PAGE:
ACWORTH – Standing before a crowd of hundreds at the Acworth Community Center on Thursday, Mayor Tommy Allegood was in high spirits as he ran down a list of accomplishments for the city.
“You’re welcome in Acworth,” Allegood told his audience, reciting the tagline for his address. “And that’s what we’re here to celebrate today.”
Allegood’s upbeat presentation was keen to recognize the work of the city’s business community throughout the COVID-19 pandemic, which he said was instrumental in aiding the recovery on a local level. In particular, he thanked the Cobb Chamber of Commerce for helping to secure over $1 million in aid for small businesses, and recognized the City Council for distributing half of its CARES Act money to business relief.
Crime, he added, is down 24% in the city with property values up 10% — a municipal leader’s dream come true. Even in assessing the less pleasant aspects of the pandemic, Allegood’s outlook remained decidedly optimistic.
“Unprecedented — how many times have we heard that during the last 12 months?” he said. “Well, you see, what we did here in our community early on, we began to adapt, we prayed. And we realized that we were being blessed as a community in a very special way. We were blessed to really experience our very best year.”
The mayor pointed to a number of new business ventures as signs of Acworth’s growing attraction for commerce and development. He singled out the Red Top Brewhouse and 1885 Grill as anchors of the downtown business district, “The Heritage” and “The Logan” as exciting mixed-use developments, and a forthcoming Amazon distribution center as a sign of support from national business interests.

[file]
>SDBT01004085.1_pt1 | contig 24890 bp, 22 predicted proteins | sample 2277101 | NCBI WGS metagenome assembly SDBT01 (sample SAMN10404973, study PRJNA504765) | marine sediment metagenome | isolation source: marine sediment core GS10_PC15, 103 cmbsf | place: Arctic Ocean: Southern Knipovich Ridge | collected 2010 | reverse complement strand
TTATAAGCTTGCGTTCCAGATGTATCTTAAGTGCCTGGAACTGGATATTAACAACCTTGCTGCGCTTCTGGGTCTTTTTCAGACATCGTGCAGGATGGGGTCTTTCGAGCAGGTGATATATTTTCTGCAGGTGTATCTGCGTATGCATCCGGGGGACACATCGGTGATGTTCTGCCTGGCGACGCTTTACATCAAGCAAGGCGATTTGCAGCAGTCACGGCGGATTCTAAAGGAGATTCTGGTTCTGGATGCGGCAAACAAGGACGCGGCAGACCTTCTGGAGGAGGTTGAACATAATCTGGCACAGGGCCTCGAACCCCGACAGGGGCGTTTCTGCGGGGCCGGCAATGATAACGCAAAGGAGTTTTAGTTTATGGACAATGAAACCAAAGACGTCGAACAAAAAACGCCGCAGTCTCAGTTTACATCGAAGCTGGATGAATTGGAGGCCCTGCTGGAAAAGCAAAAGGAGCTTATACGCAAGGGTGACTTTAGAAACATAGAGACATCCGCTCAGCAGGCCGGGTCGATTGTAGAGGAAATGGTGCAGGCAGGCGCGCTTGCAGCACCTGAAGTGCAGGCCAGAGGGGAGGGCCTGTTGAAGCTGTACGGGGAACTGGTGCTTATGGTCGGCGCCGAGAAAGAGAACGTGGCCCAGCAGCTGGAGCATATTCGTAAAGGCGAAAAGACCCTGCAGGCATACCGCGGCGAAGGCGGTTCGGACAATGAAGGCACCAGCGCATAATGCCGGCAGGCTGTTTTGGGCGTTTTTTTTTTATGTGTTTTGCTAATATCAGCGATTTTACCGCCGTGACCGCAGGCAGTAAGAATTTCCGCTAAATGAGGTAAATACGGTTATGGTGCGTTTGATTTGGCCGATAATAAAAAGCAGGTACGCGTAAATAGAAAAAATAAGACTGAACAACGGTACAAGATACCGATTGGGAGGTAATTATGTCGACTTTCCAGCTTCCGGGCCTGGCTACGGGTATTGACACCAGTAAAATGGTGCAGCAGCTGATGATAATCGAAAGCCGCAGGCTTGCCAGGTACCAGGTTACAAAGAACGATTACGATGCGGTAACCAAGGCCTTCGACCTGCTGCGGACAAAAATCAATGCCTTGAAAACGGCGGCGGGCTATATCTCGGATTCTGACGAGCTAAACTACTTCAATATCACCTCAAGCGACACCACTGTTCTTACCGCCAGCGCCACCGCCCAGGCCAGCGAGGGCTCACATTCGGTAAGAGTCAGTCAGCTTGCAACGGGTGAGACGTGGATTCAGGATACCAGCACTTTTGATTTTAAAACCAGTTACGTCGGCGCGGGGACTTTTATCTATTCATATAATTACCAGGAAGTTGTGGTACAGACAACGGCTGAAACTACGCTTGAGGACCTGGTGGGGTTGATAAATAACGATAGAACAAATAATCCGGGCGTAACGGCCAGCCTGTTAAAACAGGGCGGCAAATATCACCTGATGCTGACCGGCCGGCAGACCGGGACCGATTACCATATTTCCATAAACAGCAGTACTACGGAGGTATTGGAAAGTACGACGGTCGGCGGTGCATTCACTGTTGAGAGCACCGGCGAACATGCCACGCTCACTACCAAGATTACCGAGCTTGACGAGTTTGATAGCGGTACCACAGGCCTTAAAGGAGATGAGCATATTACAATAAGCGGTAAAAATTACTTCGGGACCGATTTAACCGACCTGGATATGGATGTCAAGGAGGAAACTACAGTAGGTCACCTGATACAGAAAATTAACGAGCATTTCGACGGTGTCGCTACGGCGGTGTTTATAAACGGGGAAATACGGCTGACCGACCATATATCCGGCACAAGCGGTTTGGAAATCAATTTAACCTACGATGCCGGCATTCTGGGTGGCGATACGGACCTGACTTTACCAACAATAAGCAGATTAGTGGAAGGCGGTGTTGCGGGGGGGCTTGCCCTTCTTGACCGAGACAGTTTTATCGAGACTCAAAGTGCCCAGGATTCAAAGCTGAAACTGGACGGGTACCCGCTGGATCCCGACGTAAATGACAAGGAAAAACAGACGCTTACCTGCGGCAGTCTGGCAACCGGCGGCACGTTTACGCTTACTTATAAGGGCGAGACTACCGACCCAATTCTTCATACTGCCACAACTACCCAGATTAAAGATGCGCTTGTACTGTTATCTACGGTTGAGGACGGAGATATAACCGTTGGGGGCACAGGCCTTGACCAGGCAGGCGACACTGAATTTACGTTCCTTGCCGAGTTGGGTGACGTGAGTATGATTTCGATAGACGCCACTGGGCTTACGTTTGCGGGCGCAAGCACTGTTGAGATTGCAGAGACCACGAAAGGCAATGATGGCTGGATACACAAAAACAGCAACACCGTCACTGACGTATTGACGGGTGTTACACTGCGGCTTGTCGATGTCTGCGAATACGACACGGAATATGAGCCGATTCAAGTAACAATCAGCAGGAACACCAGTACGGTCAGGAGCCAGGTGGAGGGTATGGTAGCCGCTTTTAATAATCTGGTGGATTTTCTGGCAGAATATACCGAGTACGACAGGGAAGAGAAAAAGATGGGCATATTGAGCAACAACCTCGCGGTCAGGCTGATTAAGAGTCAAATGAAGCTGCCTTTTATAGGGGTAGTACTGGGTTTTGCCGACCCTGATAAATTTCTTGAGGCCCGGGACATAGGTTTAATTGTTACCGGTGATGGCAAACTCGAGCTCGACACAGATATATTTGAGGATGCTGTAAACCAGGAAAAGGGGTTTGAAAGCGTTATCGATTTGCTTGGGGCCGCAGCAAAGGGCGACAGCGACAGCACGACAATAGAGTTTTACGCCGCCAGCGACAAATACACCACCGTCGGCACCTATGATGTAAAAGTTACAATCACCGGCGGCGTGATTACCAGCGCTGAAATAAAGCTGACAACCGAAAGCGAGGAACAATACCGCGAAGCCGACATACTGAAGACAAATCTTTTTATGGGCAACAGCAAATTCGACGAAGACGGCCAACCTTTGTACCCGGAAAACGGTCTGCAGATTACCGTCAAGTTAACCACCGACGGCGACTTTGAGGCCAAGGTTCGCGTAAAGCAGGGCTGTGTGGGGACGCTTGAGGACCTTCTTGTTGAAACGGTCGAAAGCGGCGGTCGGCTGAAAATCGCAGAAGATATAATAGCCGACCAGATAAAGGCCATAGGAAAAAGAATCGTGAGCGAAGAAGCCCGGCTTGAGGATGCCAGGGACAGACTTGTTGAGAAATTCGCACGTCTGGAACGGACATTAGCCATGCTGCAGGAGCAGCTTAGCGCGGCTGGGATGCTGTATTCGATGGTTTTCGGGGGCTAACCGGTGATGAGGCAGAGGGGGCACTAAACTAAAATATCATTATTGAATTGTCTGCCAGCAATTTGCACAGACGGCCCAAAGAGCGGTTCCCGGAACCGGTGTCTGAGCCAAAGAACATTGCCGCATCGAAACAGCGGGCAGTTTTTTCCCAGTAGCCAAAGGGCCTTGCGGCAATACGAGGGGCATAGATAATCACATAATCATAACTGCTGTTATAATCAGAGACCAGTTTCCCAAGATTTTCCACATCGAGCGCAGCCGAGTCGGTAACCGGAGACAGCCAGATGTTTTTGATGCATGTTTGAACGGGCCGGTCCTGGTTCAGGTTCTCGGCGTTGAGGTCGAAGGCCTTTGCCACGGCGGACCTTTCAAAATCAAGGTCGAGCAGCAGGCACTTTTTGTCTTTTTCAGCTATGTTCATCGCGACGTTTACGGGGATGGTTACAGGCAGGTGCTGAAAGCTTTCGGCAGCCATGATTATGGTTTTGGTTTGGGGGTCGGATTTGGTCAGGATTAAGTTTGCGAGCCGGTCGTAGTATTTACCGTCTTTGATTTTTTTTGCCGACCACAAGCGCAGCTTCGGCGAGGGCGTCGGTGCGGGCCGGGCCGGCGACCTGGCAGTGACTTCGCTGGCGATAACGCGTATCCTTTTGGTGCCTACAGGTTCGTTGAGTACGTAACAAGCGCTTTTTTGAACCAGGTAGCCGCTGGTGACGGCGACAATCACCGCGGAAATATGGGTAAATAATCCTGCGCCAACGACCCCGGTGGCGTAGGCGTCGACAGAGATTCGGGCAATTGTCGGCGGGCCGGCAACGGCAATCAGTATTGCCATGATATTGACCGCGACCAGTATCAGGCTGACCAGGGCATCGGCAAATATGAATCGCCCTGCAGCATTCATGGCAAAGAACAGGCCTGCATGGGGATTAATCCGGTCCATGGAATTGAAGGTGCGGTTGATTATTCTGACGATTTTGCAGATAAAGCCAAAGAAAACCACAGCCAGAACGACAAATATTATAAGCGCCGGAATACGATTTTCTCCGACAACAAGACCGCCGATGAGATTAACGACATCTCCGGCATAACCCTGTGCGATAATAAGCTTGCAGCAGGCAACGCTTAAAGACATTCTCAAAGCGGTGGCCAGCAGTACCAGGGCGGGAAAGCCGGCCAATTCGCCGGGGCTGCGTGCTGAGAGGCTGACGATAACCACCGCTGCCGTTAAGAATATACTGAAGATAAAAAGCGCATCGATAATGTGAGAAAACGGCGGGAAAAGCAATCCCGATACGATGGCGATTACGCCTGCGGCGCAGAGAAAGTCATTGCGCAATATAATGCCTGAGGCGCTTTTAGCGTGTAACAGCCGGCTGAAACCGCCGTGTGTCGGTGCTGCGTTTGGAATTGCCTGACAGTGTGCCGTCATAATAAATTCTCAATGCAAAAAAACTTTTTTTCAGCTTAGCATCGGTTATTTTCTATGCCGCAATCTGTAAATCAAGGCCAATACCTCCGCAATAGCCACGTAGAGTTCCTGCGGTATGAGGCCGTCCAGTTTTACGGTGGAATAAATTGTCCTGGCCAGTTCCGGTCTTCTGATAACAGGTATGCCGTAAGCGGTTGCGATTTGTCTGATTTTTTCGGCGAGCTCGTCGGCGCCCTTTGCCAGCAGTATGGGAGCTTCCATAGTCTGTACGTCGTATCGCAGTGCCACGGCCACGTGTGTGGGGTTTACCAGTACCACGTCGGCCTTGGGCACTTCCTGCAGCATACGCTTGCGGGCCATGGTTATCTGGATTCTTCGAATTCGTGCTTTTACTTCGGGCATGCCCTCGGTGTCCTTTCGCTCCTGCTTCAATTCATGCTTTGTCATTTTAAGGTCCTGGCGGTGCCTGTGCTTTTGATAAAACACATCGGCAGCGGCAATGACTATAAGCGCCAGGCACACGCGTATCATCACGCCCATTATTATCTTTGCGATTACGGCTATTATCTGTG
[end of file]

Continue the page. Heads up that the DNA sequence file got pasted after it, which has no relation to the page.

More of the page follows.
Special purpose local option sales tax projects were also praised by Allegood as essential to Acworth’s success.
“Ladies and gentlemen, without SPLOST our community would not look the way it looks today,” he said, adding that the city will have received over $160 million in funding from the tax by the time the next six-year SPLOST cycle, which begins in 2022, is complete.
But bustling business and infrastructure weren’t all Allegood wanted to talk about. He spoke at length about the need to bring all of the city’s residents into its community. “You’re welcome in Acworth,” he said, isn’t just a message for entrepreneurs and developers.
“We believe that we are going to deliver life-changing leadership … leadership that never says ‘I.’ Leadership that always says ‘We.’ It’s all about having inclusive leadership, making sure that we’re including everybody in our leadership.”
To that end, Allegood pointed to a “community conversation” the city organized to listen to the concerns of minority business owners, and the opening of Doyal Hill Park last fall, which features interpretive signage about the history of Acworth’s Black community and is named for the city’s first Black elected official.
Asked for his impressions after the speech, Mack Turner of Save Acworth History said, “Oh, I thought it was great,” before turning the question over to Councilman Tim Richardson, with whom Turner was chatting.
“The mayor always does a great job of always keeping all of our community partners informed, and recognizing all their efforts through the year,” Richardson said. “I think the city’s reaction to the COVID pandemic, and that we were able to keep services going throughout the pandemic — that’s serving our citizens.”